I wonder what they will do with Thatcher's corpse when she finally pushes off, as it will be a bit like Jim Morrison, only it will be a constant queue of people lining up to dance and / or, erm, micturate on it.

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baggydave


Posts: 384
Joined: May 2004
Post: #11
18-01-2008 10:31 PM

Jolly gosh HTG, rather vindictive. My favourite Thatcher memory is the protest song that went to the tune of Led Zeps rock and roll "been a long time since I was on the dole" and they changed into Maggie Maggie Maggie (out out out)" and lots of good memories of spitting image, including a sketch of a fly she was training, well to do what flies to (in this case on Scargill's sandwich, after which she said that he be eating plenty more of that. She opened the curtains to "Maggie Maggie Maggie" and said to Dennis, "ah the dawn corus". And finally the last episode of the second series was one long episode, where it finished with the real and good Thatcher, replacing the evil robot Thatcher and the world becoming a most wonderful place (an episode of Family Guy, based loosely on Back to the future, had the dad coming back to a wonderful world after he had messed with 1984, and in the new future Al Gore was president).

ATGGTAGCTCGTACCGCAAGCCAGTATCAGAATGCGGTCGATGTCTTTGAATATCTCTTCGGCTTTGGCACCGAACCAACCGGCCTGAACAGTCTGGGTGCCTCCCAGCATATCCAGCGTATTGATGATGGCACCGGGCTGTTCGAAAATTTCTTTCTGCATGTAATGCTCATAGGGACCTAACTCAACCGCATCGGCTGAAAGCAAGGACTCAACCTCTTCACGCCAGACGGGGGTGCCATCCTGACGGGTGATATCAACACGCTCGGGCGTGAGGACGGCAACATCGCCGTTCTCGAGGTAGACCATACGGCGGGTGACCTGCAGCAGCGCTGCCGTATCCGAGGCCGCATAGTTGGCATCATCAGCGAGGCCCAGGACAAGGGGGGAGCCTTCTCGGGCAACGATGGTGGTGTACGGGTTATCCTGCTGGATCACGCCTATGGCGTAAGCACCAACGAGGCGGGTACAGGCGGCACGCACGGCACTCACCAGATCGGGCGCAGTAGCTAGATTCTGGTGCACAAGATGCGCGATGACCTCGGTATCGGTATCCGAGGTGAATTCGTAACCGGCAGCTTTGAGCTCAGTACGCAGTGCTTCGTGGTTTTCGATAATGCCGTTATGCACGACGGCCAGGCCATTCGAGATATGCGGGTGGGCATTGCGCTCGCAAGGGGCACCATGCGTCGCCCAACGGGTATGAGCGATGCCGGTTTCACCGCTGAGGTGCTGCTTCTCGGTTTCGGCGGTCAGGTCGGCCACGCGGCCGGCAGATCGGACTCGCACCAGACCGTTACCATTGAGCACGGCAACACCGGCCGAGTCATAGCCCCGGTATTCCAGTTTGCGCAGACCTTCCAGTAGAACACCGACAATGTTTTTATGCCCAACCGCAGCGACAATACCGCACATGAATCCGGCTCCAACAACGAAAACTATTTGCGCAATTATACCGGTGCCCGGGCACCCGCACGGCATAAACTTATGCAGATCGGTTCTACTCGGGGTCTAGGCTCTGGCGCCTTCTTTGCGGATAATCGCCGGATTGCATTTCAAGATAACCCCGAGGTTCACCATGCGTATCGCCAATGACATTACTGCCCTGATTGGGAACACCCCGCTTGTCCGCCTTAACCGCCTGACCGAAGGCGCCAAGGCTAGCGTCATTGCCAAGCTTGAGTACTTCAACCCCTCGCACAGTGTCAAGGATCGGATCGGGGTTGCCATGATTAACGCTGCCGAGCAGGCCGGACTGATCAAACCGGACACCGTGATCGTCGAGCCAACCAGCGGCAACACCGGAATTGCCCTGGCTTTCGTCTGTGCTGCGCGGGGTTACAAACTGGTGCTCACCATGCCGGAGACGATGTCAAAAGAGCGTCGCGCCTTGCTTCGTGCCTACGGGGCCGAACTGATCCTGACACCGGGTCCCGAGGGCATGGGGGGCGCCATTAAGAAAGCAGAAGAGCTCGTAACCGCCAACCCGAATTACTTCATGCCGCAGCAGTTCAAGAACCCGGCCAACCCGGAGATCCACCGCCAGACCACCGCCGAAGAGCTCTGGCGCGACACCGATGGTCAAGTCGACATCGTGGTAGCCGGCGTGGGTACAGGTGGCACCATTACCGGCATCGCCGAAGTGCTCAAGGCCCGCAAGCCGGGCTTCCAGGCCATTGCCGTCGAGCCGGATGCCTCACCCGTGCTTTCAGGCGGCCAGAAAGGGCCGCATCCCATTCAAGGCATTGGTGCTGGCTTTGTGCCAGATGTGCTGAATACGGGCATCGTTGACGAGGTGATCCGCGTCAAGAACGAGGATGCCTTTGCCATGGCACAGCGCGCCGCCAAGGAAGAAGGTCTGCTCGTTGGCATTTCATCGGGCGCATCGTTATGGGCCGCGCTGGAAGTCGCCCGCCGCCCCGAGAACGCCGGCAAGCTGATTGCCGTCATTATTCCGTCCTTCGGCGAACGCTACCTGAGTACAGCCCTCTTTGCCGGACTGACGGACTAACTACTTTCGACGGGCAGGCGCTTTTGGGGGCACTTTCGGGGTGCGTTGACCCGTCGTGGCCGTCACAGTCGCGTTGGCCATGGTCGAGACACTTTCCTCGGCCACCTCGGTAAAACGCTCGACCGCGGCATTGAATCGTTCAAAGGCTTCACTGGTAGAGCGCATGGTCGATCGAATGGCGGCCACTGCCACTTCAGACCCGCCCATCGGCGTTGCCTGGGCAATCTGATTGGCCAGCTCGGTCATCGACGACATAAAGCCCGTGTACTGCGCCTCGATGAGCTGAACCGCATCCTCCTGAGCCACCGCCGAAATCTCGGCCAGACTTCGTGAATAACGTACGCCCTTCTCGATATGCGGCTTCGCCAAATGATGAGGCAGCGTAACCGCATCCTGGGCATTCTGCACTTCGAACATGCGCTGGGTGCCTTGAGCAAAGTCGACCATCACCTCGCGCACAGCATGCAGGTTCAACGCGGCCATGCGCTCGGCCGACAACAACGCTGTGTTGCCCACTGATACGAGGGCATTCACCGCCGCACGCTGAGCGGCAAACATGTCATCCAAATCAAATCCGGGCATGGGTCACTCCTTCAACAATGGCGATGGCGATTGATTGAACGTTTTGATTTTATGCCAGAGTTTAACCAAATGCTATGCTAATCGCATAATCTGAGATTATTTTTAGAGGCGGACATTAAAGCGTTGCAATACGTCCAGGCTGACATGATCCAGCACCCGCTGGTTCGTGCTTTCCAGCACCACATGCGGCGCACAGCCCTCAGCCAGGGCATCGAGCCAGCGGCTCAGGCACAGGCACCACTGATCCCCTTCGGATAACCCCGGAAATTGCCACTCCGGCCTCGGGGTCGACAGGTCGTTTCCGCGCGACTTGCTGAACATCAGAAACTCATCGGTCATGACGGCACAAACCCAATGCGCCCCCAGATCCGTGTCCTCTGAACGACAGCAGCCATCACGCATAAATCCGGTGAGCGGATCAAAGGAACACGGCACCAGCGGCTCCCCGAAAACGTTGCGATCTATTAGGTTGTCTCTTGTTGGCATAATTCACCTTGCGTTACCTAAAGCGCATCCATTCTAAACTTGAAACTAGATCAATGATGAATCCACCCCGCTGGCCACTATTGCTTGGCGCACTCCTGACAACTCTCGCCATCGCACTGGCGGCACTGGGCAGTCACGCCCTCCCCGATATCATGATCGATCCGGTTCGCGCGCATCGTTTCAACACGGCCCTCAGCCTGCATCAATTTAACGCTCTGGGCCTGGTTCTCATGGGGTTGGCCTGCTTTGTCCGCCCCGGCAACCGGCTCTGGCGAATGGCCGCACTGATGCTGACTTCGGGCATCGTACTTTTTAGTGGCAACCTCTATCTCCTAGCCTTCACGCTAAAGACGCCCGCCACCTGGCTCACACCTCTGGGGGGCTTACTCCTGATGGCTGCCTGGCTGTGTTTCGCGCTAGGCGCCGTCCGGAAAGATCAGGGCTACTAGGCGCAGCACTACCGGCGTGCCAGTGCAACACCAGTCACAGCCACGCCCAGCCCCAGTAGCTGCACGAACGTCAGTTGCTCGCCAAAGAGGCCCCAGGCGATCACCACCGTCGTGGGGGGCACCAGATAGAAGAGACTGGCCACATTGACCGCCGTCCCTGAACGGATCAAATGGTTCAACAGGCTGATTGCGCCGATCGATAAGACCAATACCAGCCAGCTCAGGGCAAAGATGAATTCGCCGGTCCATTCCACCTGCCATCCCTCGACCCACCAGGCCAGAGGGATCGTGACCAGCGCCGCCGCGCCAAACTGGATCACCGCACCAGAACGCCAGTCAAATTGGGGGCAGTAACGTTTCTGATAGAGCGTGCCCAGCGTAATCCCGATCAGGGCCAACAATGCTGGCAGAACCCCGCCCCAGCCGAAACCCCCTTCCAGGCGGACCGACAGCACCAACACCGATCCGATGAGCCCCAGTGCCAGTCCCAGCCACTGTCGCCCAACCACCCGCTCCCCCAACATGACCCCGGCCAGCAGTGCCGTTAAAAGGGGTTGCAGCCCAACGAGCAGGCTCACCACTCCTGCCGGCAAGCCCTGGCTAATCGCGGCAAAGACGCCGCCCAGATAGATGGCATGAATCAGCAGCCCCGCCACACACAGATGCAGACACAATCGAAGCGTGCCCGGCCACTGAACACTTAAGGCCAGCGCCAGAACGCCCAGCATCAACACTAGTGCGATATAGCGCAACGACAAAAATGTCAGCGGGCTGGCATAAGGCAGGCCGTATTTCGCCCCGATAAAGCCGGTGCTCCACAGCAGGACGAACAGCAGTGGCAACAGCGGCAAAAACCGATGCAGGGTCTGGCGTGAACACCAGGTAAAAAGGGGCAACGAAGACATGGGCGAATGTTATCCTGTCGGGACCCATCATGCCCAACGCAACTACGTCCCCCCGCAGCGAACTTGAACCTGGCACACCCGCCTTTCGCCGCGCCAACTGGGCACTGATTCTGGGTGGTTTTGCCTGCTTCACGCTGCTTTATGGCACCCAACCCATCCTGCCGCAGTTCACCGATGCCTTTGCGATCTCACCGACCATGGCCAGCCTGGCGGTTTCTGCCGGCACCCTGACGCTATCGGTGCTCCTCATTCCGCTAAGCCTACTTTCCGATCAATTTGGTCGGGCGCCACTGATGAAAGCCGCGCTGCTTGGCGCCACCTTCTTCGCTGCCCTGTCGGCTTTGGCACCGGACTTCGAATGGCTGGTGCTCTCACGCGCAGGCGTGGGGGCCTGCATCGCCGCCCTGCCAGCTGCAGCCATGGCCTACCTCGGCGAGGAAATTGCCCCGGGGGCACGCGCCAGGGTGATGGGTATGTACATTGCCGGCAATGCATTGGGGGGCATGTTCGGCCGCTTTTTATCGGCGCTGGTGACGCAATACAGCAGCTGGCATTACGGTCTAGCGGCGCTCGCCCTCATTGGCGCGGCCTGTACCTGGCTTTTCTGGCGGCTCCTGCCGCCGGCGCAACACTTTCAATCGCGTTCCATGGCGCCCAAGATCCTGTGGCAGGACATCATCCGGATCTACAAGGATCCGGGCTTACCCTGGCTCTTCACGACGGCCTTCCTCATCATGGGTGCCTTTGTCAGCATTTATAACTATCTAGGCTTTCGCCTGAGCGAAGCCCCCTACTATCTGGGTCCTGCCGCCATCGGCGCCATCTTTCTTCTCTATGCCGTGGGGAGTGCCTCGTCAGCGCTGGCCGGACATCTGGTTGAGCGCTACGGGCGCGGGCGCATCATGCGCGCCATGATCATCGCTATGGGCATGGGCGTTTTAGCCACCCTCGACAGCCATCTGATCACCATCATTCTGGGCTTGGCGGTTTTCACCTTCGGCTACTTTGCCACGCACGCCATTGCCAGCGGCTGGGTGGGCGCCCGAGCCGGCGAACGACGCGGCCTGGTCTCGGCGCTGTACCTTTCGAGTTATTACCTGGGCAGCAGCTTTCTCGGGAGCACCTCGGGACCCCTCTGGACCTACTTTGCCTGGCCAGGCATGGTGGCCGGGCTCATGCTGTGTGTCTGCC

Not that anyone is probably bothered with these stories. And I did not even mention the vegetables sketch.

Back to the point in question. Surprisingly, despite all indications, I am old enough to remember the three day week and the 1974 strike. The reason we can't get trades men and women (thank you for correcting me) is surely more to do with the mid 90s recession, which was probably as much due to Major as Thatcher, off the back of you have never had it so good, go mortgage yourself to your eyeballs as property will never go down in price, and spend all your virtual wealth on expensive consumer products made in the far East as it is good to be greedy. Whoops, please take the keys of me building society as I cannot afford the repayments. Builders went bust as there was no work. A generation of handymen and women died out and there was no one to replace them as there was no guarantee of work. At the same time we had an IT explosion. Don't think this was directly linked to the miners' strike.

Should the silly sausage have had a vote, and bought Notts out with him, then perhaps the story would have been different.

And as for power, the case was based on coal and nuclear in the 80s, oil had been too expensive for generation since the early 70s. Mrs T was a great supporter of nuclear as this had helped to defeat the minors, in 87 was going to build one new PWR a year, but then found out is was easier to burn our crown jewells (North Sea Gas) instead. Major continued with the market argument, and that is where we are today with no energy policy and now playing catch up with nuclear 20 years later.

Oh and we aren't dependent on the Russians, apart from the impact they have on gas and oil prices. We are connected to Norway and they have shed loads of gas and oil, and we have the refineries and pipelines